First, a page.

- Clarifies that certain types of contractual investor rights granted by a company that are limited in nature will not result in a control determination, including reporting requirements, restrictions on issuances of new securities, and market-standard “most-favored nation” requirements.
- Codifies the Board’s method for calculating the number of shares held by an investor, which would count all shares that an investor would hold upon the exercise of options and warrants, but provides an important exception for antidilutive preemptive rights and similarly designed options or warrants that simply allow an investor to acquire additional voting securities to maintain the investor’s percentage of the company’s voting securities.
- Sets a standard for determining an investor’s total equity ownership in a stock corporation that prepares financial statements under generally accepted accounting principles (GAAP) by implementing a three-step process: (1) calculate the total percentage of each class of voting and nonvoting common or preferred stock in the second company that the investor owns (generally including options, warrants, and other rights to acquire shares); (2) multiply the amount by the value of shareholders’ equity allocated to the class of stock under GAAP; and (3) divide the amount calculated under the second step by the total shareholders’ equity of the second company under GAAP.
- Significantly revises the current “tear-down” rule (often requiring a reduction in voting control to 5 percent or less) to allow investors seeking to divest control of a second company by either: (1) reducing its voting percentage in any class of securities in the second company below 15 percent (resulting in an immediate divesture of control); or (2) reducing its ownership percentage to less than 25 percent and maintaining that level of ownership for a period longer than two years (at which time the divesting company will no longer be presumed to control the second company).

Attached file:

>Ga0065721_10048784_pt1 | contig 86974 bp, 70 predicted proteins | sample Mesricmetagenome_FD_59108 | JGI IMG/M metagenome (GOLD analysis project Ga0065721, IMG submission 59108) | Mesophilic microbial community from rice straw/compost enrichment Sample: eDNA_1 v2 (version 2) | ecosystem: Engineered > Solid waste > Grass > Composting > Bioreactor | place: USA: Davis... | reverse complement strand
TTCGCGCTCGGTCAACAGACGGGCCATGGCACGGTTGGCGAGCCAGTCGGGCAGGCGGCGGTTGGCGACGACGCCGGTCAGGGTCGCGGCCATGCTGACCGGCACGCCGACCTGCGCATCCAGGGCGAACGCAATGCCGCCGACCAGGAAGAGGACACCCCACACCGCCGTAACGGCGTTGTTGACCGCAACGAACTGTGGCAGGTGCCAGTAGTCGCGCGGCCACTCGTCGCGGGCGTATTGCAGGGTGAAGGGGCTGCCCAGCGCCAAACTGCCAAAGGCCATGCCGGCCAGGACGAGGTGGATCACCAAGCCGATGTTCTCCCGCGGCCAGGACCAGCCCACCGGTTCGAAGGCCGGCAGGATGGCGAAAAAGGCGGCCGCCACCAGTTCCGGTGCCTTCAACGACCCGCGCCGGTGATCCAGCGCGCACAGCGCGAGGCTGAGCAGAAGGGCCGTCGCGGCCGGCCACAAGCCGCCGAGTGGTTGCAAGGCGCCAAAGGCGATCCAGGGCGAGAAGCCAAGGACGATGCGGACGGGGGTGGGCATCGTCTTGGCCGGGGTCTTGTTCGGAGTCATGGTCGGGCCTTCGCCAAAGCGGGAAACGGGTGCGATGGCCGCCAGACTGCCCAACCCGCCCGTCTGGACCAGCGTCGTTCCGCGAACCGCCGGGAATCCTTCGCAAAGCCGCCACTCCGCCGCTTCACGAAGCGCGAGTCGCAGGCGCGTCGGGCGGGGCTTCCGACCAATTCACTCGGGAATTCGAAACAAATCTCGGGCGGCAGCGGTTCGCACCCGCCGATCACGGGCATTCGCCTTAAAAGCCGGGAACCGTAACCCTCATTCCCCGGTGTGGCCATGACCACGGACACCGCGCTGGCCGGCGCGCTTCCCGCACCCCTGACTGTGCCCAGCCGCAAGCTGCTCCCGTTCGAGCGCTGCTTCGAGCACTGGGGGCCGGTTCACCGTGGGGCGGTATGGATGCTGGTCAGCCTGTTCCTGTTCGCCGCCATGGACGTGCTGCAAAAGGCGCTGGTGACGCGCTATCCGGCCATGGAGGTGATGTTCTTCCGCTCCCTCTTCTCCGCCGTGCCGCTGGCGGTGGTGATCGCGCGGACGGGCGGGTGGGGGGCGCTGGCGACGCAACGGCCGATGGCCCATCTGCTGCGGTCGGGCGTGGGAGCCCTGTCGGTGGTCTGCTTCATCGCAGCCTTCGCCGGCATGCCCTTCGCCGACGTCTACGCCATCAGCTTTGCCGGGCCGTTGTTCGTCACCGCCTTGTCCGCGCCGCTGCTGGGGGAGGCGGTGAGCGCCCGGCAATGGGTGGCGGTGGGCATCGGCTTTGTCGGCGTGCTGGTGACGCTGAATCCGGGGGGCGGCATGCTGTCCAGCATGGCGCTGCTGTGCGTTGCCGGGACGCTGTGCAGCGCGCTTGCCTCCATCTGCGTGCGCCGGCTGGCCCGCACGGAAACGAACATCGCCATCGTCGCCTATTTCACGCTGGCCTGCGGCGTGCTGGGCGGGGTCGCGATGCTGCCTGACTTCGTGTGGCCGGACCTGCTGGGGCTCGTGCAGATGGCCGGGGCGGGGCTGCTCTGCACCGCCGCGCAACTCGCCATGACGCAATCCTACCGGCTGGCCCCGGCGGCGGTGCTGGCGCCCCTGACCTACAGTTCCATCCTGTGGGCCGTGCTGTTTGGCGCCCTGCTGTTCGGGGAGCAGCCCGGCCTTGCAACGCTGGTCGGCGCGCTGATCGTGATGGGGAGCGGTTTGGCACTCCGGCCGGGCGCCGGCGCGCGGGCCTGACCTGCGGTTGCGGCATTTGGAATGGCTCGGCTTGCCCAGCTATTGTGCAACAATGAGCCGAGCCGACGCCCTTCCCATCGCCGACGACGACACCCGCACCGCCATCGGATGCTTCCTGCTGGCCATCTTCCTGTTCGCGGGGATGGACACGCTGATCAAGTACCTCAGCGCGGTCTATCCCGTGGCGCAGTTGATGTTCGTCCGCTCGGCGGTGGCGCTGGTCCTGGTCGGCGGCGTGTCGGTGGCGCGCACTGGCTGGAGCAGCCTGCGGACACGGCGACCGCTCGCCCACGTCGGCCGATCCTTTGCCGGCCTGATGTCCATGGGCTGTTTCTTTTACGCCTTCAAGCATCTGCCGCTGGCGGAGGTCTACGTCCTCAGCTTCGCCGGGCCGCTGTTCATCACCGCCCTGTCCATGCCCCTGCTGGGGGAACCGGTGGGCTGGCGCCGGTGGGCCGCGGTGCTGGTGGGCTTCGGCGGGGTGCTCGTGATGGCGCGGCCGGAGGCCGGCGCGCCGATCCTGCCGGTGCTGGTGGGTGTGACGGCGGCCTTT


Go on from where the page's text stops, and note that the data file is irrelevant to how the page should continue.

- Codifies a presumption of control when a first company serves as an investment adviser to a second company that is an investment fund when the first company controls 5 percent or more of any class of voting securities of the second company or 25 percent or more of the total equity capital of the second company, provided that the presumption of control would not apply if the first company organized and sponsored the investment fund within the preceding 12 months (which is meant to allow the first company to avoid triggering the presumption of control over the investment fund during the initial seeding period of the fund).
- Makes an exception from all presumptions of control if the second company is a registered investment company and the relationship between the companies are limited such that: (1) the only business relationships between the company and investment company are investment advisory, custodian, transfer agent, registrar, administrative, distributor, and securities brokerage services provided by the first company to the investment company; (2) representatives of the first company compose 25 percent or less of the board of directors or trustees of the investment company; and (3) the first company controls less than 5 percent of each class of voting securities of the investment company and less than 25 percent of the total equity of the investment company.
We believe that the Board’s proposal is a significant and welcome step in removing uncertainty in what can be a critical question for those investing in or accepting investments from banking institutions.
1 The last formal guidance issued by the Board on control issues was its 2008 policy statement on equity investments in banks and bank holding companies.
2 When we refer to banks or bank holding companies, you can assume that the same standard will generally apply to thrift institutions and savings and loan holding companies.
3 The BHC Act also provides a presumption of noncontrol for a company that owns, controls, or has the power to vote less than 5 percent of any class of voting securities.